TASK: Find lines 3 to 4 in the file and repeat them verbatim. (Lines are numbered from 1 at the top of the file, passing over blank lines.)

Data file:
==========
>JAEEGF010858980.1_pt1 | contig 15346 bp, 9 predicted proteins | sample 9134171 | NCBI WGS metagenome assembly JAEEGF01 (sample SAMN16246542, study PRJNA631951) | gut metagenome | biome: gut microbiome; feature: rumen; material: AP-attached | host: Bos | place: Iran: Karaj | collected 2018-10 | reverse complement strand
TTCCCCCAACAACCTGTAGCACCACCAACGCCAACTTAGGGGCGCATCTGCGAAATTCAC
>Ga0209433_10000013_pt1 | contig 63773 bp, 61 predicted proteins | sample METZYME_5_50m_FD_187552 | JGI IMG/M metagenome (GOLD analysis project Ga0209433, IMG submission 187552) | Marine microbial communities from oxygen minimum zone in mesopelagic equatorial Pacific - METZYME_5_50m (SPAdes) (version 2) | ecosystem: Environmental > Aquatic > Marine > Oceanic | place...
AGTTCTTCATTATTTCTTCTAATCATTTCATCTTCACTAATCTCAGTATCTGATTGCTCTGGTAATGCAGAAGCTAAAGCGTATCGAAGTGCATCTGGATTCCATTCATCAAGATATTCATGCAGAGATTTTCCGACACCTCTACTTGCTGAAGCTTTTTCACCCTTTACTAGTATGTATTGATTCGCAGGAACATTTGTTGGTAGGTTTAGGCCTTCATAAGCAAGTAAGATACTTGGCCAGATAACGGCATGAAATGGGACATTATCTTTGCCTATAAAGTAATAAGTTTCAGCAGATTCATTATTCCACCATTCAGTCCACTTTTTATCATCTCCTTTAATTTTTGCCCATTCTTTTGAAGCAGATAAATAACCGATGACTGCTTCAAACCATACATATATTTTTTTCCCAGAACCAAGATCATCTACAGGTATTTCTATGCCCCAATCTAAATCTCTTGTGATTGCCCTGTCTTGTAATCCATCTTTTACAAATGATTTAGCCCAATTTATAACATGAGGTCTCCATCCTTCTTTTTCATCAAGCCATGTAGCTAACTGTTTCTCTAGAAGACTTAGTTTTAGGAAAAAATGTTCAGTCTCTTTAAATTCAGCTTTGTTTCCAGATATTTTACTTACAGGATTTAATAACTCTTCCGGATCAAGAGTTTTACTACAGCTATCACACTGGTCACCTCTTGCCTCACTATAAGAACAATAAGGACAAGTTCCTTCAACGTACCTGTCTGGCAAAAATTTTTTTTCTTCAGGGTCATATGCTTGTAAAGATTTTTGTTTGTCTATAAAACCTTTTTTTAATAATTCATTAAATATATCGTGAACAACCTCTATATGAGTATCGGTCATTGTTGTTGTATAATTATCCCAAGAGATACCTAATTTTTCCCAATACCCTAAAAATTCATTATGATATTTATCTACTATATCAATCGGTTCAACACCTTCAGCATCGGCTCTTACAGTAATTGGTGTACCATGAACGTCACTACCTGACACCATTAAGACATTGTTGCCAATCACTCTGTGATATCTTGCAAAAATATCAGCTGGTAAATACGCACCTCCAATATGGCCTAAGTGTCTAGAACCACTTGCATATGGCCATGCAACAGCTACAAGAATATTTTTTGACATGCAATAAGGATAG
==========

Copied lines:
>Ga0209433_10000013_pt1 | contig 63773 bp, 61 predicted proteins | sample METZYME_5_50m_FD_187552 | JGI IMG/M metagenome (GOLD analysis project Ga0209433, IMG submission 187552) | Marine microbial communities from oxygen minimum zone in mesopelagic equatorial Pacific - METZYME_5_50m (SPAdes) (version 2) | ecosystem: Environmental > Aquatic > Marine > Oceanic | place...
AGTTCTTCATTATTTCTTCTAATCATTTCATCTTCACTAATCTCAGTATCTGATTGCTCTGGTAATGCAGAAGCTAAAGCGTATCGAAGTGCATCTGGATTCCATTCATCAAGATATTCATGCAGAGATTTTCCGACACCTCTACTTGCTGAAGCTTTTTCACCCTTTACTAGTATGTATTGATTCGCAGGAACATTTGTTGGTAGGTTTAGGCCTTCATAAGCAAGTAAGATACTTGGCCAGATAACGGCATGAAATGGGACATTATCTTTGCCTATAAAGTAATAAGTTTCAGCAGATTCATTATTCCACCATTCAGTCCACTTTTTATCATCTCCTTTAATTTTTGCCCATTCTTTTGAAGCAGATAAATAACCGATGACTGCTTCAAACCATACATATATTTTTTTCCCAGAACCAAGATCATCTACAGGTATTTCTATGCCCCAATCTAAATCTCTTGTGATTGCCCTGTCTTGTAATCCATCTTTTACAAATGATTTAGCCCAATTTATAACATGAGGTCTCCATCCTTCTTTTTCATCAAGCCATGTAGCTAACTGTTTCTCTAGAAGACTTAGTTTTAGGAAAAAATGTTCAGTCTCTTTAAATTCAGCTTTGTTTCCAGATATTTTACTTACAGGATTTAATAACTCTTCCGGATCAAGAGTTTTACTACAGCTATCACACTGGTCACCTCTTGCCTCACTATAAGAACAATAAGGACAAGTTCCTTCAACGTACCTGTCTGGCAAAAATTTTTTTTCTTCAGGGTCATATGCTTGTAAAGATTTTTGTTTGTCTATAAAACCTTTTTTTAATAATTCATTAAATATATCGTGAACAACCTCTATATGAGTATCGGTCATTGTTGTTGTATAATTATCCCAAGAGATACCTAATTTTTCCCAATACCCTAAAAATTCATTATGATATTTATCTACTATATCAATCGGTTCAACACCTTCAGCATCGGCTCTTACAGTAATTGGTGTACCATGAACGTCACTACCTGACACCATTAAGACATTGTTGCCAATCACTCTGTGATATCTTGCAAAAATATCAGCTGGTAAATACGCACCTCCAATATGGCCTAAGTGTCTAGAACCACTTGCATATGGCCATGCAACAGCTACAAGAATATTTTTTGACATGCAATAAGGATAG